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Opinions Nov. 9, 2010

November 9, 2010
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The Indiana Supreme Court posted no opinions before IL deadline.

Indiana Court of Appeals
Anthony A. Parish v. State of Indiana
02A03-1002-CR-74
Criminal. Affirms Parish’s convictions of murder, Class B felony robbery, and Class A misdemeanor carrying a handgun without a license, and his sentence to an aggregate term of 86 years of incarceration. On appeal, Parish claimed a protective search of a locked glove box during a traffic stop was constitutionally improper, and therefore evidence found during the search should have been suppressed. COA concluded the protective search was permissible under the Fourth Amendment.

Paul Arlton v. Gary Schraut, M.D., and Lafayette Retina Clinic
79A02-0906-CV-541
Civil. Reverses and remands jury verdict in favor of appellees-defendants Dr. Gary Schraut and the Lafayette Retina Clinic. Arlton appealed and presented three issues: whether trial court abused its discretion when it sustained Dr. Schraut’s objections to Arlton’s proffer of printed, enlarged copies of angiograms depicting Arlton’s retina; whether trial court abused its discretion when it refused to provide the jury with access to digital evidence during deliberations; and whether trial court abused its discretion in refusing Arlton’s tendered instruction informing the jury that, if they so desired, they could review the digital evidence during deliberations. COA concluded trial court’s evidentiary and instructional rulings constituted reversible error.

Jess David Woods v. State of Indiana (NFP)
18A05-0909-CR-545
Criminal. Affirms Woods’ conviction of and sentence for murder and conspiracy to commit murder.
 
Termination of Parent-Child Relationship of S.M.; T.U. v. Indiana Dept. of Child Services (NFP)

27A04-1005-JT-266
Juvenile. Affirms involuntary termination of parental rights.
 
Emilio Rivera v. State of Indiana (NFP)

49A02-1001-CR-59
Criminal. Affirms convictions of two counts of Class D felony theft of social security cards.  

The Indiana Tax Court posted no opinions before IL deadline.

 

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  1. What is this, the Ind Supreme Court thinking that there is a separation of powers and limited enumerated powers as delegated by a dusty old document? Such eighteen century thinking, so rare and unwanted by the elites in this modern age. Dictate to us, dictate over us, the massess are chanting! George Soros agrees. Time to change with times Ind Supreme Court, says all President Snows. Rule by executive decree is the new black.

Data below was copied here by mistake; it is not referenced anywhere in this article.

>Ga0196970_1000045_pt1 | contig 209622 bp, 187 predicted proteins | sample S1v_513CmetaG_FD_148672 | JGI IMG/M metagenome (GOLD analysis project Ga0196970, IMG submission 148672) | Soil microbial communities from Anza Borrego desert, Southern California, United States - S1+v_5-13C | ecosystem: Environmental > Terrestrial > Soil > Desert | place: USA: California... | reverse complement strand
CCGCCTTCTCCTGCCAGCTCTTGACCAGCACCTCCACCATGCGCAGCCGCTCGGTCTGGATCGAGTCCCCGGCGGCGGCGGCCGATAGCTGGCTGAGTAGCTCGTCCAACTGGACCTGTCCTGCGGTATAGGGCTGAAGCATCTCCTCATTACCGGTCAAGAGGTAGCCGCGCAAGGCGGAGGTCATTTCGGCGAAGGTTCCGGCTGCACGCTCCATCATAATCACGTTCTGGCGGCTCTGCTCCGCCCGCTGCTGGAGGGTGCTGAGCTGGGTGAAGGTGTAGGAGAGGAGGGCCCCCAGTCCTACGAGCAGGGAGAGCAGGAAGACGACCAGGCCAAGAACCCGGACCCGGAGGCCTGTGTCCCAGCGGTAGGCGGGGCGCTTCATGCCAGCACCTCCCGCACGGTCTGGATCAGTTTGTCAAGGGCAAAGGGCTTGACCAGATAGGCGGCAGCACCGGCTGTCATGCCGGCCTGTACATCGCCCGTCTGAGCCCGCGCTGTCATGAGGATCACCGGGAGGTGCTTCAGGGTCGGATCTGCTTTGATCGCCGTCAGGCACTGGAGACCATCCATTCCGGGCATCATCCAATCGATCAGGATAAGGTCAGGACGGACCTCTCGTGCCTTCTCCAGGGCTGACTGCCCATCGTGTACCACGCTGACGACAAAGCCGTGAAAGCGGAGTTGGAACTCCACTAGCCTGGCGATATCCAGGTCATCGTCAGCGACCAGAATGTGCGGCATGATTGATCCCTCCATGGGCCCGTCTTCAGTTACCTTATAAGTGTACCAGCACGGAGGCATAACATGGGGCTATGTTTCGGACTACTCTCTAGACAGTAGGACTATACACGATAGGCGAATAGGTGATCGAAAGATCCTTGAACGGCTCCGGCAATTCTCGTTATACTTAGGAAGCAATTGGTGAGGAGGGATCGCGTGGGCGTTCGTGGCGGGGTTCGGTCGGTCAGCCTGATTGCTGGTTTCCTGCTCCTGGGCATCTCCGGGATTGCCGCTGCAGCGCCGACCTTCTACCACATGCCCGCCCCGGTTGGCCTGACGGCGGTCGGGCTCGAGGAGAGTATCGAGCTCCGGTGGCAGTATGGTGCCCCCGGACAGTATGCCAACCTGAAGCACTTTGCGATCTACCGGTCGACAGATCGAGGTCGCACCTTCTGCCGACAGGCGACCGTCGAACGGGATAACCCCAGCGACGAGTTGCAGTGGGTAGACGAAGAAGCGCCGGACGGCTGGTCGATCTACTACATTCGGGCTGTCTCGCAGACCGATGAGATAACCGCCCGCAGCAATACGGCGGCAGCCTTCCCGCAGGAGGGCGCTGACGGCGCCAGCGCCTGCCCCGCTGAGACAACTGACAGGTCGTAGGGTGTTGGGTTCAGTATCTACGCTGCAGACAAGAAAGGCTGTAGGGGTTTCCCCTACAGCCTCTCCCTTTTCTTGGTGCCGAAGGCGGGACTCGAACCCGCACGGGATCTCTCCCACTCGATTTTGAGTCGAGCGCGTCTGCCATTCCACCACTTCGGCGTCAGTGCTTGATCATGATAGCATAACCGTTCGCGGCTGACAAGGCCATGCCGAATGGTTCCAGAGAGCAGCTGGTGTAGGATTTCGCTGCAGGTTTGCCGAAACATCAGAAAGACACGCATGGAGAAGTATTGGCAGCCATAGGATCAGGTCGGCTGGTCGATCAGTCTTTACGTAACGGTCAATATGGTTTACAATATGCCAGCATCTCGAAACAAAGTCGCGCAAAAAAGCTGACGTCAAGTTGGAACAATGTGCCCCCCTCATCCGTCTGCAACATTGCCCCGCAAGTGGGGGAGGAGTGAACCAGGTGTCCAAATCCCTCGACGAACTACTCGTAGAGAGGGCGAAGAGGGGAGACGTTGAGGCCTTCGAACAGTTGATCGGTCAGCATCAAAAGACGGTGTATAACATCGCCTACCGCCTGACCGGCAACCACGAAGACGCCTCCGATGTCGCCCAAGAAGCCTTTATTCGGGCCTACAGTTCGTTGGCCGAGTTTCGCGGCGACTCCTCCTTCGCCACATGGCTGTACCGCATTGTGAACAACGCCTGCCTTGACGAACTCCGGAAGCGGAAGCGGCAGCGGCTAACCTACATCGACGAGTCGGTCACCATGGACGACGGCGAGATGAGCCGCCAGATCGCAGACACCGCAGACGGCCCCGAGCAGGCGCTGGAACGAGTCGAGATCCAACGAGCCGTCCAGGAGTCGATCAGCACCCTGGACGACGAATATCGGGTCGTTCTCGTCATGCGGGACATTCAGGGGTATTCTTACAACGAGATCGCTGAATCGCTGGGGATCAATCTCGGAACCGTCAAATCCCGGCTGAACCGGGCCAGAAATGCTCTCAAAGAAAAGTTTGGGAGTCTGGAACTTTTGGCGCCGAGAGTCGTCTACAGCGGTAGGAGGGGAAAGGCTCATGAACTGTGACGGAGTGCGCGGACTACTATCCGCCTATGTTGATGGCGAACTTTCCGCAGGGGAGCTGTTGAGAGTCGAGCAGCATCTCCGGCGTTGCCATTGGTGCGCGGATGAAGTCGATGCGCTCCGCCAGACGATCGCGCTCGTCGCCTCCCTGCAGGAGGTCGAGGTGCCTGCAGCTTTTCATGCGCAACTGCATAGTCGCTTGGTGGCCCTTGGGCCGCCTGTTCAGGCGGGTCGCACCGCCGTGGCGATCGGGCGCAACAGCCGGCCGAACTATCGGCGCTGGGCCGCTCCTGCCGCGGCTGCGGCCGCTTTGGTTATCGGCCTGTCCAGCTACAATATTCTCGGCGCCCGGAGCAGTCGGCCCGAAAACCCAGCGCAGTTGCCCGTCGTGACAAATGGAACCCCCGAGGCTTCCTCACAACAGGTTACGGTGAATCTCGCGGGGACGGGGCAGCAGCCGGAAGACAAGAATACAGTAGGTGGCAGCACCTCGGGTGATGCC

2. I made the same argument before a commission of the Indiana Supreme Court and then to the fedeal district and federal appellate courts. Fell flat. So very glad to read that some judges still beleive that evidentiary foundations matter.

  3. KUDOS to the Indiana Supreme Court for realizing that some bureacracies need to go to the stake. Recall what RWR said: "No government ever voluntarily reduces itself in size. Government programs, once launched, never disappear. Actually, a government bureau is the nearest thing to eternal life we'll ever see on this earth!" NOW ... what next to this rare and inspiring chopping block? Well, the Commission on Gender and Race (but not religion!?!) is way overdue. And some other Board's could be cut with a positive for State and the reputation of the Indiana judiciary.

  4. During a visit where an informant with police wears audio and video, does the video necessary have to show hand to hand transaction of money and narcotics?

  5. I will agree with that as soon as law schools stop lying to prospective students about salaries and employment opportunities in the legal profession. There is no defense to the fraudulent numbers first year salaries they post to mislead people into going to law school.

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